Joseph’s Ladder –
In most orthodox Christian churches salvation is basically like throwing a light switch. If you believe, you’re saved.
Not so in the LDS church. For us, salvation can best be compared to a ladder. Everybody starts at the bottom, and you have to climb your way from being a spirit to being a God. Some people make it further than others. It’s recognized that most people will not make it all the way to the top. General Authorities of the past have told us that most people will be “terrestrial”, and thus not qualify for Godhood.
Even God himself started at the bottom, as a man on another planet. Through his worthiness and intelligence he climbed the ladder. General Authorities have indicated that even Jesus had to prove his worthiness. Yes, Jesus. The Son of God and member of the Godhead. Even he had to face some entity with a clipboard and a checklist who would decide whether or not he was good enough to take upon him the sins of the world.
What is the psychological impact of “the ladder” on the members of the church? I can’t speak for all of them, but for my family it has been tough. During her teenage years my daughter held our family up to the “ideal” families in the ward and pronounced us as strictly second-rate. My son just turned 18, without either his eagle scout award or his Duty to God award. He will be forever a second-class citizen in the church, and will have to listen to others extol the virtues of the “eagle” for the rest of his life, and know that he didn’t make it. He is fully active in seminary, but only fifty-fifty on Sundays, because he has trouble getting to sleep. He goes to seminary most mornings running on a few hours of sleep and ends up sleeping until noon most Saturdays to make up. He just has trouble getting up on Sundays for 9am church. Accordingly he misses many of the activity announcements, and when his priest’s quorum 1st assistant was asked to help him stay informed, he replied, “he should have been in church on Sunday”. So possibly salvation is only reserved for those able to get up for 9am church. More than any of us, I hurt for him, because he is just not one of these quiet focused people who get to climb the ladder and are rewarded with status in the Kingdom.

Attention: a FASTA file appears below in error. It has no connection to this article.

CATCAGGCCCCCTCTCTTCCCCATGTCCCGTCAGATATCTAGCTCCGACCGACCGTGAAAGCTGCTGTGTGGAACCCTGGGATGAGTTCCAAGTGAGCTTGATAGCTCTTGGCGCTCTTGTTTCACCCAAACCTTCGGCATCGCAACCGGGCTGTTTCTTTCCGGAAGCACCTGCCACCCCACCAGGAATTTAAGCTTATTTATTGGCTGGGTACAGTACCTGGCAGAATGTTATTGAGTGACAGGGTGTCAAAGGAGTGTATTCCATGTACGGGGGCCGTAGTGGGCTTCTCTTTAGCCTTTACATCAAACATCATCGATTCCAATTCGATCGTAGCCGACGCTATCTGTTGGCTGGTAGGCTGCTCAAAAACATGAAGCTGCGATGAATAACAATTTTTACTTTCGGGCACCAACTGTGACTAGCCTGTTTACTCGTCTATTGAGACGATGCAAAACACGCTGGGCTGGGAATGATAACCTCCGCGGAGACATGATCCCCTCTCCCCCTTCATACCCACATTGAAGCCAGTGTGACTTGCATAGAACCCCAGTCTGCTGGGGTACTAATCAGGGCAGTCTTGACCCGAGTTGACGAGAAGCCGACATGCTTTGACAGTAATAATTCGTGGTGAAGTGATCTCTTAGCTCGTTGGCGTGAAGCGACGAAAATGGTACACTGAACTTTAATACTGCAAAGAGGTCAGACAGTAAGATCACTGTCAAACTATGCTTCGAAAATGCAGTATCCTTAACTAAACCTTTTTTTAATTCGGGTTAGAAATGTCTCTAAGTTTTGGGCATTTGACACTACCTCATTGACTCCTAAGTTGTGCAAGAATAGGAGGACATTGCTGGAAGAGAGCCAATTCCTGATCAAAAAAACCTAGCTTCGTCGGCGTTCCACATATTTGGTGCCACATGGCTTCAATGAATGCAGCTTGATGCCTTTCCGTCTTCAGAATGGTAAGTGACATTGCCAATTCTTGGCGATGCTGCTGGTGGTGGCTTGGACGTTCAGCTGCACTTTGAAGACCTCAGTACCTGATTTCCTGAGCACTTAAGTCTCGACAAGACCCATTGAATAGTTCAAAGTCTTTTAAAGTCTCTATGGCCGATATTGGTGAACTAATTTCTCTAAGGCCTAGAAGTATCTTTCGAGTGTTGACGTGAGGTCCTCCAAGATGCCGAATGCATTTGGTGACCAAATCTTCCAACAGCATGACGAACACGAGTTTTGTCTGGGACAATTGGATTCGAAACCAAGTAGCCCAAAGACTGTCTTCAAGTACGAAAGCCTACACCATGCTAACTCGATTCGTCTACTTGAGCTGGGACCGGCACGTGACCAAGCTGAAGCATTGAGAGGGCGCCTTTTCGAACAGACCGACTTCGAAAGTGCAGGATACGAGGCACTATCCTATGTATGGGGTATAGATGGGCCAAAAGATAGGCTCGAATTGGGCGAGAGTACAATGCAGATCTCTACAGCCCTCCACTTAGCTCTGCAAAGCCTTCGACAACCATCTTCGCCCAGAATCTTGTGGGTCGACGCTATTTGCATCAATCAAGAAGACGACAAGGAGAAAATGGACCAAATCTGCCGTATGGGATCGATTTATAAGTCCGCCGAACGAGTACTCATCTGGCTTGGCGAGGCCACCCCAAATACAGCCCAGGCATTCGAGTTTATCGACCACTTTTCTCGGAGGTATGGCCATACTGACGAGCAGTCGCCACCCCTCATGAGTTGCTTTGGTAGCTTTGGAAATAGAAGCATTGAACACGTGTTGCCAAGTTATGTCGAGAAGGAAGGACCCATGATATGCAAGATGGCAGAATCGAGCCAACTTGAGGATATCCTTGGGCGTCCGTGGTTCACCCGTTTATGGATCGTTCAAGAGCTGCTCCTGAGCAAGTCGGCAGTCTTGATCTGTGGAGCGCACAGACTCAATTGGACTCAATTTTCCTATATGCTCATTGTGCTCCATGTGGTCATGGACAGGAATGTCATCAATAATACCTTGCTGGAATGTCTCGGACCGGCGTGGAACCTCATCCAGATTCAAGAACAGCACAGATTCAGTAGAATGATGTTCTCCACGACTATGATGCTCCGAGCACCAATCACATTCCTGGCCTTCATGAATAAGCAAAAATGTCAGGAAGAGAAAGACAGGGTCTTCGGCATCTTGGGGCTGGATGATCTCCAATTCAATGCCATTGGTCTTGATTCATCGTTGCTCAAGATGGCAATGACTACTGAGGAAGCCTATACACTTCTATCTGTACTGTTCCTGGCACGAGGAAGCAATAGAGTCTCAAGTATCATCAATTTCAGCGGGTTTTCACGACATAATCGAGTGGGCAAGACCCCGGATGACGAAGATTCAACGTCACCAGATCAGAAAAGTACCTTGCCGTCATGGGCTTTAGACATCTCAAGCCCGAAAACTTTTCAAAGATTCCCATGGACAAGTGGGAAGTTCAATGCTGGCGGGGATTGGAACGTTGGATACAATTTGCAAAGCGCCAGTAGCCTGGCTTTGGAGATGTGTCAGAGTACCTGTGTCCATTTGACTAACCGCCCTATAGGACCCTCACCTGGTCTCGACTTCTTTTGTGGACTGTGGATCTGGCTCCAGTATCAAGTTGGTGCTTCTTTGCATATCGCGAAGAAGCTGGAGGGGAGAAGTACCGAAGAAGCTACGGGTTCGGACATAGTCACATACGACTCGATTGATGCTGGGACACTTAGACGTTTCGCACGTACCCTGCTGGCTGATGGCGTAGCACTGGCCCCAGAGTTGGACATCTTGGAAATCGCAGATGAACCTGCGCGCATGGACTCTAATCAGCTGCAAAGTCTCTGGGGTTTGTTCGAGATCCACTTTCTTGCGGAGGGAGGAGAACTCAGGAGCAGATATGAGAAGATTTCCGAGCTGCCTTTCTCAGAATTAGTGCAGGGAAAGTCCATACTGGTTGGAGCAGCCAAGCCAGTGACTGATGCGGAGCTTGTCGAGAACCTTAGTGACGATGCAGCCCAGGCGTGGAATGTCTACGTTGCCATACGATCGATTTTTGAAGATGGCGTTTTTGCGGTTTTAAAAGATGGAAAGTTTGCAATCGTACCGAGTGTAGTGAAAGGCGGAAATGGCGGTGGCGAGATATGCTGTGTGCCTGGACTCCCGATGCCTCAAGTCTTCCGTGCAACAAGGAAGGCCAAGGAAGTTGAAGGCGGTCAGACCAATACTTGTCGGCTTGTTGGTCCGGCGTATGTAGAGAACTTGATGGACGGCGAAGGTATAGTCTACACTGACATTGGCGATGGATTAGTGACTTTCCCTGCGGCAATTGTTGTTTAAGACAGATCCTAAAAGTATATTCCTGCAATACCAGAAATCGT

As a convert I didn’t serve a mission, didn’t go to seminary, and thus didn’t get the early imprinting of gospel knowledge others did. Accordingly I’m the 2d oldest person in the Elders Quorum, watching the guys younger than me being called into bishoprics and to the high council. Not really callings I want, but I’m conscious of being left on a lower rung of the ladder compared to those with the “high” priesthood.
After 22 years of this I’m tired of the ladder, of being told by my own child that our family isn’t good enough, of the implications that my son is a second class citizen because of his lack of full participation in a non-church program, of having to put up with being basically graded on my worthiness by my quorum membership. We talk about the church somehow being “restored”, but somehow I don’t remember Jesus establishing criteria for perfect families, establishing graded priesthoods, or establishing some kind of awards program for young men. What I remember Jesus saying was, “by this shall men know ye are my disciples, if ye have love, one to another”. Not whether you got your eagle scout rank, had family home evening and passed the daily prayer checklist, or managed to get promoted to the right priesthood quorum. We are to be evaluated by our love for others.
Whose ladder is this anyway?